High, cloud-tossed skies and a seemingly endless sea of sage-colored foliage sweep off to the far horizon at Black Kettle National Grasslands, a protected, lake-dotted region popular with outdoors enthusiasts, wandering cattle and photographers.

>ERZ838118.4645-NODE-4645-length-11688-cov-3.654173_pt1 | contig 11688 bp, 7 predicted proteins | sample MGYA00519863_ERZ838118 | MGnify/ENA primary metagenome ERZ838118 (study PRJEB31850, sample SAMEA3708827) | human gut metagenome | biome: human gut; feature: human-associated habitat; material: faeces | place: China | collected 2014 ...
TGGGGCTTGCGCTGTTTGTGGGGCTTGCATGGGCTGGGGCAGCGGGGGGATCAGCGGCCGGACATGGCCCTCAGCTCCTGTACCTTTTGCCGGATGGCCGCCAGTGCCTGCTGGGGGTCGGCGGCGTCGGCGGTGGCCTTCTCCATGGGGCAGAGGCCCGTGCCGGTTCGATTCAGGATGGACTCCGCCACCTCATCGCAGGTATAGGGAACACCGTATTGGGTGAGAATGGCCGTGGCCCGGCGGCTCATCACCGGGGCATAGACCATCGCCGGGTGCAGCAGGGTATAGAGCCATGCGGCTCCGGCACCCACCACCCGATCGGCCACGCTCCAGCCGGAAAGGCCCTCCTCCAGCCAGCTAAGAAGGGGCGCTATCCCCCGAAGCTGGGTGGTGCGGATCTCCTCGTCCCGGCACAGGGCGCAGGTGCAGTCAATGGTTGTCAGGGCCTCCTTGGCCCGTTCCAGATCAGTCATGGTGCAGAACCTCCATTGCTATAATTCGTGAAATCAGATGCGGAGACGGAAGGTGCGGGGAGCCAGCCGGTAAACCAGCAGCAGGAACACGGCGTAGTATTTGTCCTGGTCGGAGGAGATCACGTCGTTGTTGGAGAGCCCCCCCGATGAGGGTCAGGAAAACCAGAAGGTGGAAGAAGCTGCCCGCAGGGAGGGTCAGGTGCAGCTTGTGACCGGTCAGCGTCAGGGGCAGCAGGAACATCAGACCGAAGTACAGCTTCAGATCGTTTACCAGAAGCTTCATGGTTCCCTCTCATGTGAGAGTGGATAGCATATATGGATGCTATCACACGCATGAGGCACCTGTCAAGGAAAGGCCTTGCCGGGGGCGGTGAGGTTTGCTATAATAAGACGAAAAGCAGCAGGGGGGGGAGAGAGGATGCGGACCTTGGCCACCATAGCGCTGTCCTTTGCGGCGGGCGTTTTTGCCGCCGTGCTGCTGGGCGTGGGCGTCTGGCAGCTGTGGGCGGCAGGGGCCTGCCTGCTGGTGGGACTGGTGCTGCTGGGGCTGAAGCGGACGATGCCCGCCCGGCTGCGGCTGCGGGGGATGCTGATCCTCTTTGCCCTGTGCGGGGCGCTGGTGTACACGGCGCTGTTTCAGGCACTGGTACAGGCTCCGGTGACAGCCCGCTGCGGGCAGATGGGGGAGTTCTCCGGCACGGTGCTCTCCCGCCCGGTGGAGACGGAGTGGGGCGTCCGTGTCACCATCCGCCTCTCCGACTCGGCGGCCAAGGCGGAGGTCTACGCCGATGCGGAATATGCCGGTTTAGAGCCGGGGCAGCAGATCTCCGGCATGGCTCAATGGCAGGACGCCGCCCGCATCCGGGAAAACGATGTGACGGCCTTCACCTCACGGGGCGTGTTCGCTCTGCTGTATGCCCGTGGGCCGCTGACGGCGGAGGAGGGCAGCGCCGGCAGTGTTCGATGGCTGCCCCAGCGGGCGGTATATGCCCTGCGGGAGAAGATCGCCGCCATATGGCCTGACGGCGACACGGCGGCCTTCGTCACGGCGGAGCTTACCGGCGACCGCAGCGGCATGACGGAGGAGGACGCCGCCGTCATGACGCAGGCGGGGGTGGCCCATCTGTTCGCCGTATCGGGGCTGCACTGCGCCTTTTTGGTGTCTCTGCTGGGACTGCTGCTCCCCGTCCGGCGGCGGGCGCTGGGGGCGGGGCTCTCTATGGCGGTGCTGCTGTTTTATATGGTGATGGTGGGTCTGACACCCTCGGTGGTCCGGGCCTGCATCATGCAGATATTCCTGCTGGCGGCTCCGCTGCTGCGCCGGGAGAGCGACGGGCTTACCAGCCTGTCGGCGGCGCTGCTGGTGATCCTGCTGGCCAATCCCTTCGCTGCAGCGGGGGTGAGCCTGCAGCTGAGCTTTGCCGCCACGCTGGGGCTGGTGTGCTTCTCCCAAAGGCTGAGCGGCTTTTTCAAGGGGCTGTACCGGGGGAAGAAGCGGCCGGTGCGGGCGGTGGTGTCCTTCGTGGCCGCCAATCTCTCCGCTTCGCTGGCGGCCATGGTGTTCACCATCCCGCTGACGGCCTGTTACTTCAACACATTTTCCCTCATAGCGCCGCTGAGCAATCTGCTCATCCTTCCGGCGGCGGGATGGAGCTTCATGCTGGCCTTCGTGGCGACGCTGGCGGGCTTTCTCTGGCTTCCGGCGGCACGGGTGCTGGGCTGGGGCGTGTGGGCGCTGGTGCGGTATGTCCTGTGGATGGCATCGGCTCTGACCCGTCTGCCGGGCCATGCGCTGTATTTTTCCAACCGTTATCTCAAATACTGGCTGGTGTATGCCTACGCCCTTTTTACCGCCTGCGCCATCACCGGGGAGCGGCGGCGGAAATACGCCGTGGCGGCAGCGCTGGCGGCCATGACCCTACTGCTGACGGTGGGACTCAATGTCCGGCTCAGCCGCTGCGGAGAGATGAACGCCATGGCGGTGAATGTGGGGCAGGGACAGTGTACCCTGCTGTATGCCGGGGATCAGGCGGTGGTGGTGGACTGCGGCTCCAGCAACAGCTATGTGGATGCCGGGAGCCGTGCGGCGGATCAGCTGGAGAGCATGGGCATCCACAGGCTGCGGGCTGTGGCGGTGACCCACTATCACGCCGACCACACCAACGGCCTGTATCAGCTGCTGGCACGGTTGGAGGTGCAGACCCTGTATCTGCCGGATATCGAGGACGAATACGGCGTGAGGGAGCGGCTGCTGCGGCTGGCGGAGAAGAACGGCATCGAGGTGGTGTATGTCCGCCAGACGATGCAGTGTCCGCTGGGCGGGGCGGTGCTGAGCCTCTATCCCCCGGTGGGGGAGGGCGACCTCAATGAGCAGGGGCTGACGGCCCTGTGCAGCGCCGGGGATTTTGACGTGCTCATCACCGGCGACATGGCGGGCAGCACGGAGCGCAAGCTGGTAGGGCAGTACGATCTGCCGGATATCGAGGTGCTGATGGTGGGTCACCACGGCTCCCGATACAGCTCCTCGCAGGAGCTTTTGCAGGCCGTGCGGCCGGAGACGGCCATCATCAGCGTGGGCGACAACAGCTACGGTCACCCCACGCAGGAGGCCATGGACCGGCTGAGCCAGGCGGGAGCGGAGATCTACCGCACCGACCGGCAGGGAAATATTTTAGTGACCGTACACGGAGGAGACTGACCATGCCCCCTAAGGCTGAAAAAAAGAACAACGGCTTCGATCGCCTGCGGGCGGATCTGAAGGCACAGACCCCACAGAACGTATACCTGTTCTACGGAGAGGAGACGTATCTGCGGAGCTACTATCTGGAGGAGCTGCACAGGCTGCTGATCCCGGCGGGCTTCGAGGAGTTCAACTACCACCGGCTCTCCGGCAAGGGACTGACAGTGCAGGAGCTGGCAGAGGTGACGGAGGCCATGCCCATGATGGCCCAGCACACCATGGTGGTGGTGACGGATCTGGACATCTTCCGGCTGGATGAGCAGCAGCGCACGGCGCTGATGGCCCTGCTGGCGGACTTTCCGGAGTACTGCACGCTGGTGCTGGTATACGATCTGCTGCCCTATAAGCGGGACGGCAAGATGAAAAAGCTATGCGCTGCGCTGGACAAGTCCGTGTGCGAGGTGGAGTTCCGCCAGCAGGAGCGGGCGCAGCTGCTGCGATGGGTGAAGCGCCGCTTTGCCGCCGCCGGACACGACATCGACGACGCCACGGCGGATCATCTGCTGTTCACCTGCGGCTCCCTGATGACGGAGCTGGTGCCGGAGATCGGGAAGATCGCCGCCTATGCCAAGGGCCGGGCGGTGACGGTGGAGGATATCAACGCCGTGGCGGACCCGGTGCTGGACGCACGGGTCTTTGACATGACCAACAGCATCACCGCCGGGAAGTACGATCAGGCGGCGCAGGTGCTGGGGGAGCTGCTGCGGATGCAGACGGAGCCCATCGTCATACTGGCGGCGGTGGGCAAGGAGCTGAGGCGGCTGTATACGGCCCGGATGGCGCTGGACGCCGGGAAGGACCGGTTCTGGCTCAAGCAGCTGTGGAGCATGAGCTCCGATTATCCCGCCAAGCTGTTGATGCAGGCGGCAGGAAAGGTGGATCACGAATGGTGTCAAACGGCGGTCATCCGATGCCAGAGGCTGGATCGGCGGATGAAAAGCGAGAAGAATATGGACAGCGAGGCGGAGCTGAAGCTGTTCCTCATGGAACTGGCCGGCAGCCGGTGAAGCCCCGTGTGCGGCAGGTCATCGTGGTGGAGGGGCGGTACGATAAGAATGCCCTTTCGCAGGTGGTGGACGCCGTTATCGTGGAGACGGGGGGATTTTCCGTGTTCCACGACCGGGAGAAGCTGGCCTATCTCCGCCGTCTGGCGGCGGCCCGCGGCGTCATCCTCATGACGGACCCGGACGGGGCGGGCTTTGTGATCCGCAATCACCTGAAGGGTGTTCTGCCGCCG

A story of environmental devastation and successful habitat restoration. The mined land wildlife area, better know as the Strip Pits, is in Cherokee County. Mining in the area began in the late 1800s. Today, the area is characterized by woodlands, healthy grasslands, and abundant water. The area includes 46 tracts of land totalling 14,500 acres. Several hundred water-filled pits dot the acres of public waters. More than 200 lakes on the area are managed for fishing. Strip mine lakes produce some of Kansas' finest fishing. Sportfish include largemouth bass, rainbow trout, walleye, channel catfish, crappie, bluegill, redear sunfish, spotted bass, wipers, bullhead, and warmouth. Some lakes have been specially managed to favor certain fish species. A large lake located within unit 30 is stocked with rainbow trout during late fall through early spring. Unique characteristics of the lake allow trout to survive year-round. A trout stamp is required by anyone fishing for trout. There is a diversity of habitats, including native grassland, woody shrub areas, oak, hickory forests, and wetlands. Waterfowl hunting can be good on the area, along with improved quail havitat. Cottontail rabbits and fox squirrels are abundant. The woodlands areas of the property hold excellant populations of white tailed deer and eastern turkey. The area supports good numbers of raccoons, muskrats, bobcats, beavers, and coyotes. Other furbearers, including mink, and fox are also common. Canoeing is allowed on all MLWA waters, while motorized boats may only be used for fishing. No water skiing or personal watercraft use is allowed. Swimming is NOT allowed on the area. Tent camping is allowed at any location except refuge areas. RV's may be parked in designated areas or parking lots. Certain areas may be closed to hunting and fishing periodically.
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